Social settings were also tricky especially when I was in college. There were times when I didn’t know how to deal with meeting new people in an environment with food and having to explain why I didn’t eat this or that. But at the end of the day, it became a good conversation starter. I realized how interested people were. Now, people are a lot more interested in veganism than before.
Adapting to a vegan lifestyle can be difficult, especially at the beginning. What tips do you have for those thinking about going vegan?
My three main tips would be to:
- Hold on to your reasons for going vegan. Ultimately, the reasons are what will make you stay. For me, it was about the animals and learning more about the environmental impacts of meat production. Those were the reasons I really held on to. Some people focus on the health side of veganism, and that I see the benefits of that as well, but I’m a junk food vegan, so I’m not the best to ask about this matter.
- Be patient and open-minded. You’ll encounter a lot of skeptics along the way. You’ll encounter a lot of your very traditional titos and titas, friends, and people who’ll question your decision. What I realized is that a lot of the skeptical people I encountered were mostly just concerned since they didn’t know much about veganism. I often get the question, “Where do you get your protein?” I think that’s one of the most-asked questions that I had to answer over and over, so it’s always handy to know how to address these questions to put their minds at ease.
- Be creative! There’s no denying that being vegan in the Philippines is a challenge, but the vegan scene has grown immensely since 2015. There are now so many vegan products available in the market that can help you on your journey. [That said,] it’s always good to be able to prepare things yourself because you get to save money and prepare things to your liking.
In terms of eating out, it also helps to be creative when dining in restaurants that don’t necessarily have vegan or vegetarian labels. I rarely eat at purely vegan or vegetarian restaurants since I usually go out with family or friends. Every cuisine has something to offer you, so it’s good to know which ingredients can be replaced or removed in a dish to make it vegan. You can also always ask the staff or chef if they can prepare a dish without meat, dairy, or eggs.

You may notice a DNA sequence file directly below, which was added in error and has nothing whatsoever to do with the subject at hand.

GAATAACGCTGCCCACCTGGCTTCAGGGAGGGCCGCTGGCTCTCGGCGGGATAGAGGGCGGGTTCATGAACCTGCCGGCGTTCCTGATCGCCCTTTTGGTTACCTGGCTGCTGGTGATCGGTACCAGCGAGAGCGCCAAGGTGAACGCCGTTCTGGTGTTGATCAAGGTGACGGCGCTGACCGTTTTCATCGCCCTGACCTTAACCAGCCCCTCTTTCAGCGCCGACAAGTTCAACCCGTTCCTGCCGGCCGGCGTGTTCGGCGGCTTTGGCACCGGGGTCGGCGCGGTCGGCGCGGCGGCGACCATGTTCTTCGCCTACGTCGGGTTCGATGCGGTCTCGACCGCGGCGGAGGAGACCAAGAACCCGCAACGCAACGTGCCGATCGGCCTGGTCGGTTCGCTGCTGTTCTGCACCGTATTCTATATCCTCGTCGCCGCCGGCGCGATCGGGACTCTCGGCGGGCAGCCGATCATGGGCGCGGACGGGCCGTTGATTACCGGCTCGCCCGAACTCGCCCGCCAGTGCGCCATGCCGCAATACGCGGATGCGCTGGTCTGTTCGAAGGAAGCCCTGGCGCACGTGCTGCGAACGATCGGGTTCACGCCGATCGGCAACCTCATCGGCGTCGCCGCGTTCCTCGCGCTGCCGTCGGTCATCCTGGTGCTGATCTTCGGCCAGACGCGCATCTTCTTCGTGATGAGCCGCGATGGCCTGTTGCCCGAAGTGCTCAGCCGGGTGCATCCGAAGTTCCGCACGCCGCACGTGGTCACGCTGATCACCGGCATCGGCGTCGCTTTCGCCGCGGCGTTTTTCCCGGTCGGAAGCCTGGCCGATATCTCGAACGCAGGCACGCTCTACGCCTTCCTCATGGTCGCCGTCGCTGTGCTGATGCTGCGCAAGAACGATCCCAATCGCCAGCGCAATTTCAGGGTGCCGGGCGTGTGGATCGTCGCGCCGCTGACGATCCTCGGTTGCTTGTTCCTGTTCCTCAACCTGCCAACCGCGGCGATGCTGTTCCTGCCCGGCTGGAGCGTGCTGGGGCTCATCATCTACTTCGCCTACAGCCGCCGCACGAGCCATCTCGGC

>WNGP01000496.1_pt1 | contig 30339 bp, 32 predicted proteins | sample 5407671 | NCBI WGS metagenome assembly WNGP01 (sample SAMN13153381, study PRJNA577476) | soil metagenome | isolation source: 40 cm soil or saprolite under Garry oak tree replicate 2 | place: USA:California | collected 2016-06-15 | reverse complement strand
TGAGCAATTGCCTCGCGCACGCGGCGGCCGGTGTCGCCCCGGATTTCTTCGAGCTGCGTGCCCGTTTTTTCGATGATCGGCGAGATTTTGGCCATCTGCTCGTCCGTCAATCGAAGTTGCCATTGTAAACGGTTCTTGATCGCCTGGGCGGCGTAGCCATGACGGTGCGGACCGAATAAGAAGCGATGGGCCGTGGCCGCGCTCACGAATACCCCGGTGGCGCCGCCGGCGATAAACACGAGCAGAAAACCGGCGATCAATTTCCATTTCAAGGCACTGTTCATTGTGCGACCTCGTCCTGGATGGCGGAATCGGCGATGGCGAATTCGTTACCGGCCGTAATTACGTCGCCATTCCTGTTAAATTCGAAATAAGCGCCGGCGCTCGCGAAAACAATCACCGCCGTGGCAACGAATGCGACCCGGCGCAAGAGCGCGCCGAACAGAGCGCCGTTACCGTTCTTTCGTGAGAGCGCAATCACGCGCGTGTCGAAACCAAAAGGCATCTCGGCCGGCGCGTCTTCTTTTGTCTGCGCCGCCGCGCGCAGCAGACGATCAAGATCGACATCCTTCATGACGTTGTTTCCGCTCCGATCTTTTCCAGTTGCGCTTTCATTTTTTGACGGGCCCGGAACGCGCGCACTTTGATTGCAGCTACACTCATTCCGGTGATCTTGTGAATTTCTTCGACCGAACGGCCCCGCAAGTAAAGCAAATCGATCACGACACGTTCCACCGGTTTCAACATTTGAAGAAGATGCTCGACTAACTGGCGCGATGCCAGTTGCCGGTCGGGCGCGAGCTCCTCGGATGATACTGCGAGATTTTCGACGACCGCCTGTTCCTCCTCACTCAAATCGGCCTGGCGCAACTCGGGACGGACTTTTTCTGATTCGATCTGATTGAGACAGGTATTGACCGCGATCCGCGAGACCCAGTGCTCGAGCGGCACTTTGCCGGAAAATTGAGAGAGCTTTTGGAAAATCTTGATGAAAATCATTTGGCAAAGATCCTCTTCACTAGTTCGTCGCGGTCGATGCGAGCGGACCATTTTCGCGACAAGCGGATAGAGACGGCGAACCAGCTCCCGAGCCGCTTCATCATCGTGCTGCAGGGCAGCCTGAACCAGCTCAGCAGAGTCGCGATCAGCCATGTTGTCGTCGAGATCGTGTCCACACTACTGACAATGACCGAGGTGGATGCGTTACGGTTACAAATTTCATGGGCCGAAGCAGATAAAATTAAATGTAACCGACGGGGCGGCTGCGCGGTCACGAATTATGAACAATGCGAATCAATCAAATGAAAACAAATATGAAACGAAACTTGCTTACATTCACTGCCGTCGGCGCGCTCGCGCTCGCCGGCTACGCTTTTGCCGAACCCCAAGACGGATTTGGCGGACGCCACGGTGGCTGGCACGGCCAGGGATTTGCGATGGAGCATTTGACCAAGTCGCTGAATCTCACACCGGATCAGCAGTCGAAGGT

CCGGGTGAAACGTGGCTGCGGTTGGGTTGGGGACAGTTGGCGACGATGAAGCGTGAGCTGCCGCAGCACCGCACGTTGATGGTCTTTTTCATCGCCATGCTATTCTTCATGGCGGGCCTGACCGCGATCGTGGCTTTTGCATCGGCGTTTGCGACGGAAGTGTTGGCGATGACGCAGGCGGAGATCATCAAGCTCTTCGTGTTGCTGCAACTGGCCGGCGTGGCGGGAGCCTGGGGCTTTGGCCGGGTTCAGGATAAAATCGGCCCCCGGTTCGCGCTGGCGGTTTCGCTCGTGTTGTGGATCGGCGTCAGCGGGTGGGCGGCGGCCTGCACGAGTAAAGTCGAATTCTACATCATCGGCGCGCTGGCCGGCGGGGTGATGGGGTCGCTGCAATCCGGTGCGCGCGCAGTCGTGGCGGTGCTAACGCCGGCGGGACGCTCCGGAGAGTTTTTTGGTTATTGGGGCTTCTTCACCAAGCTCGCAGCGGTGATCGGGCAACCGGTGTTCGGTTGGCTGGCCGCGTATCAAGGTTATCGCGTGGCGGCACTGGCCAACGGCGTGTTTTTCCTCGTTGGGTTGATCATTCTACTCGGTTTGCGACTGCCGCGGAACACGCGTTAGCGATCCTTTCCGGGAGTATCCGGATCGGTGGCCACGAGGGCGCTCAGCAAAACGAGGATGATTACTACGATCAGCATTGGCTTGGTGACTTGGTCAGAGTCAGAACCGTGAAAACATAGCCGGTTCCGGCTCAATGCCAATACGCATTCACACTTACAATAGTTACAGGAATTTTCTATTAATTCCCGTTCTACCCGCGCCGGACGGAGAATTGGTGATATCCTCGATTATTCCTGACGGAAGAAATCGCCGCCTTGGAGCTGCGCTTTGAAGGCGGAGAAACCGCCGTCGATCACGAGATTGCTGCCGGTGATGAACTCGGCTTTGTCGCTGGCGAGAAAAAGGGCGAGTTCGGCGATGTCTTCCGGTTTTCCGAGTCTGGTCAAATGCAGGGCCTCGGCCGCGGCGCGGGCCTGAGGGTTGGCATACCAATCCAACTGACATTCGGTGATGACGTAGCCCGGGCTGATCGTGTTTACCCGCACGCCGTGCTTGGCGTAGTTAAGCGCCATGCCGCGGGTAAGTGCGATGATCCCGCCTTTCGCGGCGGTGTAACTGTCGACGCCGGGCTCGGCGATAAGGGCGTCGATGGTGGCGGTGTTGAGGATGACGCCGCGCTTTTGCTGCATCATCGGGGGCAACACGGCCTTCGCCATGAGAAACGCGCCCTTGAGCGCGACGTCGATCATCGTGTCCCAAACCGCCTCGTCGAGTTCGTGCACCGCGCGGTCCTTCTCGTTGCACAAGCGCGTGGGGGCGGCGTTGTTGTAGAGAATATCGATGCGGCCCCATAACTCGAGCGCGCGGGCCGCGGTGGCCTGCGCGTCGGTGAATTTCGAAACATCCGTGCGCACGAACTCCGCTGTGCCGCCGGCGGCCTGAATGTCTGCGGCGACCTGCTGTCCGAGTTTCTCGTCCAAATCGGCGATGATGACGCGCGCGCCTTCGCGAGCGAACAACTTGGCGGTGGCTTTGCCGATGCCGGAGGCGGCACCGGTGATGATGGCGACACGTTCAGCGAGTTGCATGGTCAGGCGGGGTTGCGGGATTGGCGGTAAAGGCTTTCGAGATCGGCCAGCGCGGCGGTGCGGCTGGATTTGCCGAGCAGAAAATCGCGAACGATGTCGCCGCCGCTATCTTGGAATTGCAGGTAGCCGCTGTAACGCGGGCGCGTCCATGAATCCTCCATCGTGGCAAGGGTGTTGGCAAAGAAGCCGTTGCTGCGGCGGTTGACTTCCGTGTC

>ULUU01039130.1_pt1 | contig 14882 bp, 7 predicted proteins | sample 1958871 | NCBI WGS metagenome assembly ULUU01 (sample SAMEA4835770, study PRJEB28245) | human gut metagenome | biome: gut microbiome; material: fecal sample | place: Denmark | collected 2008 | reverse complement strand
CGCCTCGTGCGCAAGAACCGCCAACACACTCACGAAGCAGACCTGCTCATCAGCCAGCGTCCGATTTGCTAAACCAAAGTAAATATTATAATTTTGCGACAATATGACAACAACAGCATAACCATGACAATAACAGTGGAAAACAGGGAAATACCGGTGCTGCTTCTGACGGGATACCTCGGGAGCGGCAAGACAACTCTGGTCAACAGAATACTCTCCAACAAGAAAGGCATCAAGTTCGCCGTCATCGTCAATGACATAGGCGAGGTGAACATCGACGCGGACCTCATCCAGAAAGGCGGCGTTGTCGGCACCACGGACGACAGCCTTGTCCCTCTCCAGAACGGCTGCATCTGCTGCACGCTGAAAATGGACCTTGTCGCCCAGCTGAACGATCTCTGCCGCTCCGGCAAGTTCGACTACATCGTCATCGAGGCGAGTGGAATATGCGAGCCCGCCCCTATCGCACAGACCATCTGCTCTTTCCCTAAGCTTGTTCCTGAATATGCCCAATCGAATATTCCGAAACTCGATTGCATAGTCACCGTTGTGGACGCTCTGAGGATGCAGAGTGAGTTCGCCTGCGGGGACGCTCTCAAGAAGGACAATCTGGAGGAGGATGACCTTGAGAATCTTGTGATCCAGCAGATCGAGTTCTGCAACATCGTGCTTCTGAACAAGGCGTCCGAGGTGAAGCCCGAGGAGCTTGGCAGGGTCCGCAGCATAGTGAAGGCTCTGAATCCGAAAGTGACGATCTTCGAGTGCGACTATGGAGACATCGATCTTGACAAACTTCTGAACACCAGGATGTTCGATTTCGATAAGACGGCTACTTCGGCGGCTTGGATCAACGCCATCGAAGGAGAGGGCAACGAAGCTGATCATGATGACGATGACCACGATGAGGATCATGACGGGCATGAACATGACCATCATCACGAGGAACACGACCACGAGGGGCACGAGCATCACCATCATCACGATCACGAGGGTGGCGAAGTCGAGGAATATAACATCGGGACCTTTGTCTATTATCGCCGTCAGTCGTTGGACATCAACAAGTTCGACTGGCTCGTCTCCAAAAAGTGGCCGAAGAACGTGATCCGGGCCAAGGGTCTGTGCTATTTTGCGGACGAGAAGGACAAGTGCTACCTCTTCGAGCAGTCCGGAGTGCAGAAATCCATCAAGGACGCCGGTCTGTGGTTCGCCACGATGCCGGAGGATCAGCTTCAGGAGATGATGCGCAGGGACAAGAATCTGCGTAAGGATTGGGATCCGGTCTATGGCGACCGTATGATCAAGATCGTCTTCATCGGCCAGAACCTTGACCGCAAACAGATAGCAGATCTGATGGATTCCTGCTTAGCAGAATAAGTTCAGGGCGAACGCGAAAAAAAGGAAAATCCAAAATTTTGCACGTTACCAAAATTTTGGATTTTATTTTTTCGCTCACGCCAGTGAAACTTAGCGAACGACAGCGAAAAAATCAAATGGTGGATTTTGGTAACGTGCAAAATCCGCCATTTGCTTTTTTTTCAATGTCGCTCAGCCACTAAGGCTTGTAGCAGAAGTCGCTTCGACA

What made you decide to start The Foodie Takes Flight?
I started The Foodie Takes Flight as an Instagram account back in 2015, right after I went vegan. I was a confused 17-year old, and I didn’t really know who to talk to at that time since I didn’t know other vegans my age. So I jumped on social media and created an account to document my meals and the food I made in hopes to meet other like-minded individuals as well. That decision also made me realize how much I enjoy cooking and sharing my recipes with other people.
Your blog contains several home-cooked Filipino-Chinese recipes. What would you recommend to our audience?
I would recommend my kung pao tofu, sweet and sour “pork”, Taiwanese-style popcorn mushrooms, wontons in chili broth, and scallion buns. The scallion buns are something my sister and I like to prepare together because it involves rolling out dough and twisting. It’s a great family activity to do!
You’ve just released your physical cookbook. How do you feel about the project, and what can we expect from Vegan Asian?
It’s still pretty surreal that I actually have a physical cookbook. When my publisher reached out, I pitched a few ideas to them, then we agreed on a cookbook that focused on Asian recipes. It’s a very broad topic. Because there are way too many dishes to cover in a book, I focused on those that were familiar to me, so the book is a compilation of vegan versions of my favorite dishes that I enjoyed while growing up and traveling.
My whole family loves to eat, and my parents really wanted to invest in travel and experience; and for that, I’m very grateful. They really wanted us to experience different cultures and cuisines, and I think this book is a reflection of that. Overall, it has a good mix of recipes from Southeast and East Asia, with a lot of veganized classics.
What goals do you have for the future?
I’ve no definite plans yet and just really want to see where this takes me. But I know how much I enjoy cooking, so [there will] possibly be a line of vegan products or even a restaurant in the future, but who knows?